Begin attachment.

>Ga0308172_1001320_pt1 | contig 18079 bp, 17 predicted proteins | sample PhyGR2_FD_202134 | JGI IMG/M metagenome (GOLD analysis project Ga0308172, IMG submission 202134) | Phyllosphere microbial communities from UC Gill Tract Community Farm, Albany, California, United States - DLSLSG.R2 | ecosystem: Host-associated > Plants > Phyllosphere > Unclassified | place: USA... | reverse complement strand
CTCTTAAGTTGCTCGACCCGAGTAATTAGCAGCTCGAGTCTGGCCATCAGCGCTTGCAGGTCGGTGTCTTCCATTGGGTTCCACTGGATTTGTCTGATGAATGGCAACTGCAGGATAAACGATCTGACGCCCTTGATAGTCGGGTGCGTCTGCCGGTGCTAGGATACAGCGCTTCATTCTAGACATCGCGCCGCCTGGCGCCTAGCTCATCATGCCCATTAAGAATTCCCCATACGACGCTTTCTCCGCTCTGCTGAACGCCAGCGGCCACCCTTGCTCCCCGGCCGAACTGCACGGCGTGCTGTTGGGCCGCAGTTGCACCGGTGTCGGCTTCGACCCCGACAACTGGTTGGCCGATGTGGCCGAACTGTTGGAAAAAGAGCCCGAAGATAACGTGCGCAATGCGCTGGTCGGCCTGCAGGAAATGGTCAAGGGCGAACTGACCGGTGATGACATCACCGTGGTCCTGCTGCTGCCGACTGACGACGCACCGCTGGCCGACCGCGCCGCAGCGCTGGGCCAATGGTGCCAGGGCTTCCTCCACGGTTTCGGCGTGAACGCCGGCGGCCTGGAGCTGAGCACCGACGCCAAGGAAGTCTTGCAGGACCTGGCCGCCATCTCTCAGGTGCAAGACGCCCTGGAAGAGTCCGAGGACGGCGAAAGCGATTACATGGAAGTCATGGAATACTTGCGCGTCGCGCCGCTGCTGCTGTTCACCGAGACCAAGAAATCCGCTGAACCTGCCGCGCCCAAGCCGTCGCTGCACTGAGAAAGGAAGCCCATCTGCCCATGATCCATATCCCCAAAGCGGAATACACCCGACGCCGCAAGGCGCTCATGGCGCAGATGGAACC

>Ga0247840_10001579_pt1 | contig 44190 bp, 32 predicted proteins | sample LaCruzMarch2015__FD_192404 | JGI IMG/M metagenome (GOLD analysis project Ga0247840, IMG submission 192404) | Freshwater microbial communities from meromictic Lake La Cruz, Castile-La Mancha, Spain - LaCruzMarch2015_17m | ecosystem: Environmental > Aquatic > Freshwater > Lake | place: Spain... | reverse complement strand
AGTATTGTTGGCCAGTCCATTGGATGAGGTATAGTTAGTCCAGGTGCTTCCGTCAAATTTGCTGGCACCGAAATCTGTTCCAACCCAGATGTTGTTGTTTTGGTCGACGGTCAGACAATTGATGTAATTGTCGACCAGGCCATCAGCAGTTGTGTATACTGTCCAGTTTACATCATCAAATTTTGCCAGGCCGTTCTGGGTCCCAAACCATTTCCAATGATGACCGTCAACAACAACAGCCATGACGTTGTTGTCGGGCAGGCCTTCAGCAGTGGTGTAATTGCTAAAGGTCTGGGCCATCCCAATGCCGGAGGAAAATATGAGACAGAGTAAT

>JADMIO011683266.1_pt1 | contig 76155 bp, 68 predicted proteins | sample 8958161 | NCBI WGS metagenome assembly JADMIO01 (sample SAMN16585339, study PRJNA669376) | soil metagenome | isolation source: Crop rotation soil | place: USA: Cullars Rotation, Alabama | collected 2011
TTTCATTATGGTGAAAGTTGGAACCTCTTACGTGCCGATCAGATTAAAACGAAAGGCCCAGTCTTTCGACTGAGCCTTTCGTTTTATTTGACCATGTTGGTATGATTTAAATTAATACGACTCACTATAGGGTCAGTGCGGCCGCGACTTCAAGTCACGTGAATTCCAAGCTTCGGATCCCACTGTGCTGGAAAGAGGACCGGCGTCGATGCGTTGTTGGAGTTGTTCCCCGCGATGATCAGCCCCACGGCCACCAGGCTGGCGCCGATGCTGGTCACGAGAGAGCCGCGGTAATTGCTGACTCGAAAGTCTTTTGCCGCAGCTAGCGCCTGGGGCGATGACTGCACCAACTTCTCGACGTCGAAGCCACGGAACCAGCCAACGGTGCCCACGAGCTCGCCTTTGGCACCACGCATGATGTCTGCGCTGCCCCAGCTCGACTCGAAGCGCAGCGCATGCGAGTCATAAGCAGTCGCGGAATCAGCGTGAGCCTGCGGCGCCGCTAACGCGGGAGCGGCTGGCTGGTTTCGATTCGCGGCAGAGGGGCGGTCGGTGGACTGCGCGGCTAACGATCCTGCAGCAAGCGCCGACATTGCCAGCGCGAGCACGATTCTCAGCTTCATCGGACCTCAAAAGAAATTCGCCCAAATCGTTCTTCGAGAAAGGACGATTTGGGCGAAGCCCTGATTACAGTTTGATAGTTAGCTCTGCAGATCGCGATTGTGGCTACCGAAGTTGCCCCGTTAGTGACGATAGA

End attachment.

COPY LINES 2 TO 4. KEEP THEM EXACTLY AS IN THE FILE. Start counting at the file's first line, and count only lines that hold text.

CTCTTAAGTTGCTCGACCCGAGTAATTAGCAGCTCGAGTCTGGCCATCAGCGCTTGCAGGTCGGTGTCTTCCATTGGGTTCCACTGGATTTGTCTGATGAATGGCAACTGCAGGATAAACGATCTGACGCCCTTGATAGTCGGGTGCGTCTGCCGGTGCTAGGATACAGCGCTTCATTCTAGACATCGCGCCGCCTGGCGCCTAGCTCATCATGCCCATTAAGAATTCCCCATACGACGCTTTCTCCGCTCTGCTGAACGCCAGCGGCCACCCTTGCTCCCCGGCCGAACTGCACGGCGTGCTGTTGGGCCGCAGTTGCACCGGTGTCGGCTTCGACCCCGACAACTGGTTGGCCGATGTGGCCGAACTGTTGGAAAAAGAGCCCGAAGATAACGTGCGCAATGCGCTGGTCGGCCTGCAGGAAATGGTCAAGGGCGAACTGACCGGTGATGACATCACCGTGGTCCTGCTGCTGCCGACTGACGACGCACCGCTGGCCGACCGCGCCGCAGCGCTGGGCCAATGGTGCCAGGGCTTCCTCCACGGTTTCGGCGTGAACGCCGGCGGCCTGGAGCTGAGCACCGACGCCAAGGAAGTCTTGCAGGACCTGGCCGCCATCTCTCAGGTGCAAGACGCCCTGGAAGAGTCCGAGGACGGCGAAAGCGATTACATGGAAGTCATGGAATACTTGCGCGTCGCGCCGCTGCTGCTGTTCACCGAGACCAAGAAATCCGCTGAACCTGCCGCGCCCAAGCCGTCGCTGCACTGAGAAAGGAAGCCCATCTGCCCATGATCCATATCCCCAAAGCGGAATACACCCGACGCCGCAAGGCGCTCATGGCGCAGATGGAACC

>Ga0247840_10001579_pt1 | contig 44190 bp, 32 predicted proteins | sample LaCruzMarch2015__FD_192404 | JGI IMG/M metagenome (GOLD analysis project Ga0247840, IMG submission 192404) | Freshwater microbial communities from meromictic Lake La Cruz, Castile-La Mancha, Spain - LaCruzMarch2015_17m | ecosystem: Environmental > Aquatic > Freshwater > Lake | place: Spain... | reverse complement strand
AGTATTGTTGGCCAGTCCATTGGATGAGGTATAGTTAGTCCAGGTGCTTCCGTCAAATTTGCTGGCACCGAAATCTGTTCCAACCCAGATGTTGTTGTTTTGGTCGACGGTCAGACAATTGATGTAATTGTCGACCAGGCCATCAGCAGTTGTGTATACTGTCCAGTTTACATCATCAAATTTTGCCAGGCCGTTCTGGGTCCCAAACCATTTCCAATGATGACCGTCAACAACAACAGCCATGACGTTGTTGTCGGGCAGGCCTTCAGCAGTGGTGTAATTGCTAAAGGTCTGGGCCATCCCAATGCCGGAGGAAAATATGAGACAGAGTAAT